But throughout this situation, I was highly aware of not being the daughter, only the daughter-in-law. And I was taking on more authority. Did I dare? What was appropriate? All I knew was what was appropriate for me. I was not going to be in the car with him driving on the highway.

This all happened after Tai Chi, during breakfast. Then I took my usual long walk down to Maplewood village and drank tea in a coffee shop and walked back, the whole time dreading the time when Amos would come pick us up for the trip to Princeton and we would deal with this issue once and for all. Again, I told myself that I was willing not to go at all, and plotted out what I might do instead (which mostly involved reading a book, and walking more, and staying in at Kay’s, since his place is such a mess.)

When I returned to her apartment I told her that this issue was bothering me a great deal, that I did not want to argue with him, that I wished I could think of a way that we could have a win-win situation without butting heads, but that I was willing not to go if he didn’t agree.

Again, she said, “Well, I’m staying out of it.” And added, “You’re going to have an argument with him.”

“So be it.”

When the time came, and we walked down to the first floor side door where he was to pick us up, there he was, exactly as I had imagined in my worst nightmare, idling the car, waiting for us, in the driver’s seat.

I walked around to his side of the car. “You’re my navigator,” I said, mildly.

“I’m going to drive through town, until we get to the highway,” he said. “But why?” I asked. “Because I want to drive through town,” he said.

I suddenly realized that he had figured out the win-win, so that he could give me what I wanted and still save face. Fine. I walked around to the other side. Kay was in back. We drove uneventfully through town, with me somewhat tense, wondering when he was going to release the car to me. Then, all of a sudden we were driving up a ramp, and he was saying, “Here’s where we get on the highway.”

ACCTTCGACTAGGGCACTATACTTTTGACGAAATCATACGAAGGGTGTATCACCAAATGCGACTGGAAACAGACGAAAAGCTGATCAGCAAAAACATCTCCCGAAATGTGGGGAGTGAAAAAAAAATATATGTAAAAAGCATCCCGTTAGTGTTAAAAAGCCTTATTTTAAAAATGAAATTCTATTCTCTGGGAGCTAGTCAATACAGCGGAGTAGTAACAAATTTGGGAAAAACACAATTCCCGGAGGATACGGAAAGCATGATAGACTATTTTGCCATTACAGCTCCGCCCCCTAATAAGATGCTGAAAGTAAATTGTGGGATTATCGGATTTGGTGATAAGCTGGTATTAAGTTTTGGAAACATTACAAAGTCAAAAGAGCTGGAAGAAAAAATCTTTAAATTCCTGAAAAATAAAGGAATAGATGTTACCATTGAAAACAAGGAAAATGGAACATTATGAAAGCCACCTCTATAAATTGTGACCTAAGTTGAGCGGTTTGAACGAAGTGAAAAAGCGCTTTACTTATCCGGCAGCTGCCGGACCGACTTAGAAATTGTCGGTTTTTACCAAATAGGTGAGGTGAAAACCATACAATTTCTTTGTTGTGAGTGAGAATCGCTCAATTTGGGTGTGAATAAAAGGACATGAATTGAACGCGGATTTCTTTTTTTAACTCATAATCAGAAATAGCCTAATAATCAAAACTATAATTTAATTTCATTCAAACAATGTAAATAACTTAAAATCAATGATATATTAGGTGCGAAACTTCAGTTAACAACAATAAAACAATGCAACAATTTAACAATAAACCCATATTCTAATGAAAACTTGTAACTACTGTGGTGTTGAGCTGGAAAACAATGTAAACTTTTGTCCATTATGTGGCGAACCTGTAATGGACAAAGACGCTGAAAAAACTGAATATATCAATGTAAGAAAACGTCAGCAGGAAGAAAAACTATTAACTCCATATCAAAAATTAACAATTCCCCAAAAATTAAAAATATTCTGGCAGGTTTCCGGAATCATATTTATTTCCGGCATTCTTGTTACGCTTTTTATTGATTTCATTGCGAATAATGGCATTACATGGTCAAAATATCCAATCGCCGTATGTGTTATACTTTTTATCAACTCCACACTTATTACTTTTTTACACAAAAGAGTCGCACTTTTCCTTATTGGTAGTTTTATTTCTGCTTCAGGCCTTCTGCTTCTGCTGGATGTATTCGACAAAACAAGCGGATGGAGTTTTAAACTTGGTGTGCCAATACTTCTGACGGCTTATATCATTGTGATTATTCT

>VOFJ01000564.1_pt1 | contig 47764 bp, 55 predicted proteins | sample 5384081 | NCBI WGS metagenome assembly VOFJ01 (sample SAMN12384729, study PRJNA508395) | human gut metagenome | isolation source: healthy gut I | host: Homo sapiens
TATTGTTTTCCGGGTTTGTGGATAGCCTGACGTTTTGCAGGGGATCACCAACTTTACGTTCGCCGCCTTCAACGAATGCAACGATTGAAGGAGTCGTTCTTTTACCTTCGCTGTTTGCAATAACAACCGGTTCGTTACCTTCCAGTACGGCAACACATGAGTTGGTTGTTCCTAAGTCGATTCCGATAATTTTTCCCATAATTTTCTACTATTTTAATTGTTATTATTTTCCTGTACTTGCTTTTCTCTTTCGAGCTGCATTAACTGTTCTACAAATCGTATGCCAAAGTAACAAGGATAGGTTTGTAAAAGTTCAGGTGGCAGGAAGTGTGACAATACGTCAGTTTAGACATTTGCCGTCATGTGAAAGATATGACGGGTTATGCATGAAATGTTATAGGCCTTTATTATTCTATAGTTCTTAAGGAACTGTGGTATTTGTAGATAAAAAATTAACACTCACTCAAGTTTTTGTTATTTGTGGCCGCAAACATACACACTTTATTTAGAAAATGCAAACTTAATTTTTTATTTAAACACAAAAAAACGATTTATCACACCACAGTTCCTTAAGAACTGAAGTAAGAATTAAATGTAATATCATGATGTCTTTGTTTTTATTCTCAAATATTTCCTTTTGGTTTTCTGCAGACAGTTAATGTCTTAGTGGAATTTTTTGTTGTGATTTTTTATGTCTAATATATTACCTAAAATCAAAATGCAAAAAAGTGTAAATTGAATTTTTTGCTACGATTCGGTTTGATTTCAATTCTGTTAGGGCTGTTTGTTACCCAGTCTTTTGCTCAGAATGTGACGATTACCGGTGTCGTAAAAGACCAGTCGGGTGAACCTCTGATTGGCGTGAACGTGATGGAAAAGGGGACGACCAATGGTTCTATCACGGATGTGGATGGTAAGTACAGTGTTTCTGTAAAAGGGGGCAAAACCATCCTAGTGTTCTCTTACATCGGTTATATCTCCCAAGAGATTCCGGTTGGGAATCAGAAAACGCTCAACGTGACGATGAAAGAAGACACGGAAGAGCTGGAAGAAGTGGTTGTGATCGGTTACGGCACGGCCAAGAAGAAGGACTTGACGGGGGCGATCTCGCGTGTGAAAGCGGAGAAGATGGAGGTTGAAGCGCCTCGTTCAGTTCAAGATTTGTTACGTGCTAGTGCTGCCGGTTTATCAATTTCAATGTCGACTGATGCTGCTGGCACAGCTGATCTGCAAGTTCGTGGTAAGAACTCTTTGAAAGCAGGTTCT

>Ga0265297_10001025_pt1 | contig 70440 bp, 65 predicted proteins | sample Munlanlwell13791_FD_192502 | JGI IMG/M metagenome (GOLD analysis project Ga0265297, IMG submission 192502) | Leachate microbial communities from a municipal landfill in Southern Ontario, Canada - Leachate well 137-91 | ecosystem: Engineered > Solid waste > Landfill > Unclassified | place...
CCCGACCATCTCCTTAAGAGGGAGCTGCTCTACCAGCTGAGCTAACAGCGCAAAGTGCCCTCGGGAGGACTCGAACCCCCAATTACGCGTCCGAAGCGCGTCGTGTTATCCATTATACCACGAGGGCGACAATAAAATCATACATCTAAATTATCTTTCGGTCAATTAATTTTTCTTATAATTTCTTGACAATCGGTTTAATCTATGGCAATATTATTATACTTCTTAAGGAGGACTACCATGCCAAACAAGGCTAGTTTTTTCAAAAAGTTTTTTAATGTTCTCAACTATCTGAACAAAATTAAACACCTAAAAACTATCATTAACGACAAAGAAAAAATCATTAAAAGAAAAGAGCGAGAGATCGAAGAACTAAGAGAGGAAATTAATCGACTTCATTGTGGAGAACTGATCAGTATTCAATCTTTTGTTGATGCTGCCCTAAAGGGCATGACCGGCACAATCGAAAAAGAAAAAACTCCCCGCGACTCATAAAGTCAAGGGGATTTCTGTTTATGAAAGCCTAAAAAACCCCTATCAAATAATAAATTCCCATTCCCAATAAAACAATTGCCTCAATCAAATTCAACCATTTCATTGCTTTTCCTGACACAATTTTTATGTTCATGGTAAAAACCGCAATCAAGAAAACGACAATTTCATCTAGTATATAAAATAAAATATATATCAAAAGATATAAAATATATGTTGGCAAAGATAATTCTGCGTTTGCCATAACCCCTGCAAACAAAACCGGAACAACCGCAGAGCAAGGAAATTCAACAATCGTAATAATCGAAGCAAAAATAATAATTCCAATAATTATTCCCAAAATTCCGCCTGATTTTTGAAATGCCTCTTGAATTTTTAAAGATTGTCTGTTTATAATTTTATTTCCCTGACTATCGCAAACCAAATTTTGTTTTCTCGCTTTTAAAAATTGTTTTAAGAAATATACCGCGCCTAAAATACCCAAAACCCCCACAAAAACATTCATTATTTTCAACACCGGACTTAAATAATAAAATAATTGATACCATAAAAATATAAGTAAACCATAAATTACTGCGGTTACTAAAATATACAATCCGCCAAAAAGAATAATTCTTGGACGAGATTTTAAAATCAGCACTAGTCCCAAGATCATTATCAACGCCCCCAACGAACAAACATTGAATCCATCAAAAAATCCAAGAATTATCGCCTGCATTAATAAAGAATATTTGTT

I was astonished. Tricked! “You said you would give the car to me on the highway. You are not following our agreement!” Really pissed, and showing it.

“I’m just going to go up here to where we enter Rt. 85.”

“But we are already on the highway, please follow our agreement!”

There were no really wide places on this very busy highway to pull over, though I would have done so easily with anyone but him to change drivers. But Amos is frail, walks slowly, carefully. I was concerned, but still determined.

Finally, after three or four miles he did pull over. Kay was upset. “What are you doing?!” “Pulling over for Ann to drive,” he answered. I got out and came around to his side, with cars whizzing by at great rates of speed. Opened the door, helped him get out, and watched in alarm as he inched his way around the car and finally got in.

Then came the three or four minutes of me trying to figure out how to get the seat up, the mirrors adjusted, etc. He was right, I didn’t know this car! Finally got it going and we eased out into traffic.

I had worried that if he did relinquish the car to me that he would be nervous, and constantly bark instructions as to how I should be driving, causing me to get nervous, and getting us into an accident! But the strangest thing happened. As soon as he agreed to give up control, everything was fine. The three of us had a lively conversation, and then, whenever he did need to say something to me (better change lanes here, or take 295, coming up on the left, etc.) he was low, quiet, calm, as if he and I had always been in this duet, and him always my navigator.

During dinner, after the service [we were there to attend a memorial service for Jeff and other Princeton alumnae who had recently died], I had to put more quarters in the slot, since we had parked on the street with a two hour limit. When I stood up to go, Carol [Jeff’s friend, whom I had invited to be with us for this event] said, “Do you have the keys?” with a sly grin on her face (I had told her about our struggle). “Oh I have the keys alright, I said, glancing at Amos, grinning. “The keys are MINE.” The three of us shared a laugh which I don’t think the others at the table were aware of.

After we returned home, as I was getting out of the car, I came to kiss him on the cheek, and he said, “Thanks for driving,” to which I answered, “Thanks for letting me.”

The next morning Kay said to me that when they to go plays in Newark, she has convinced him to go a back route where they don’t have to go on the highway….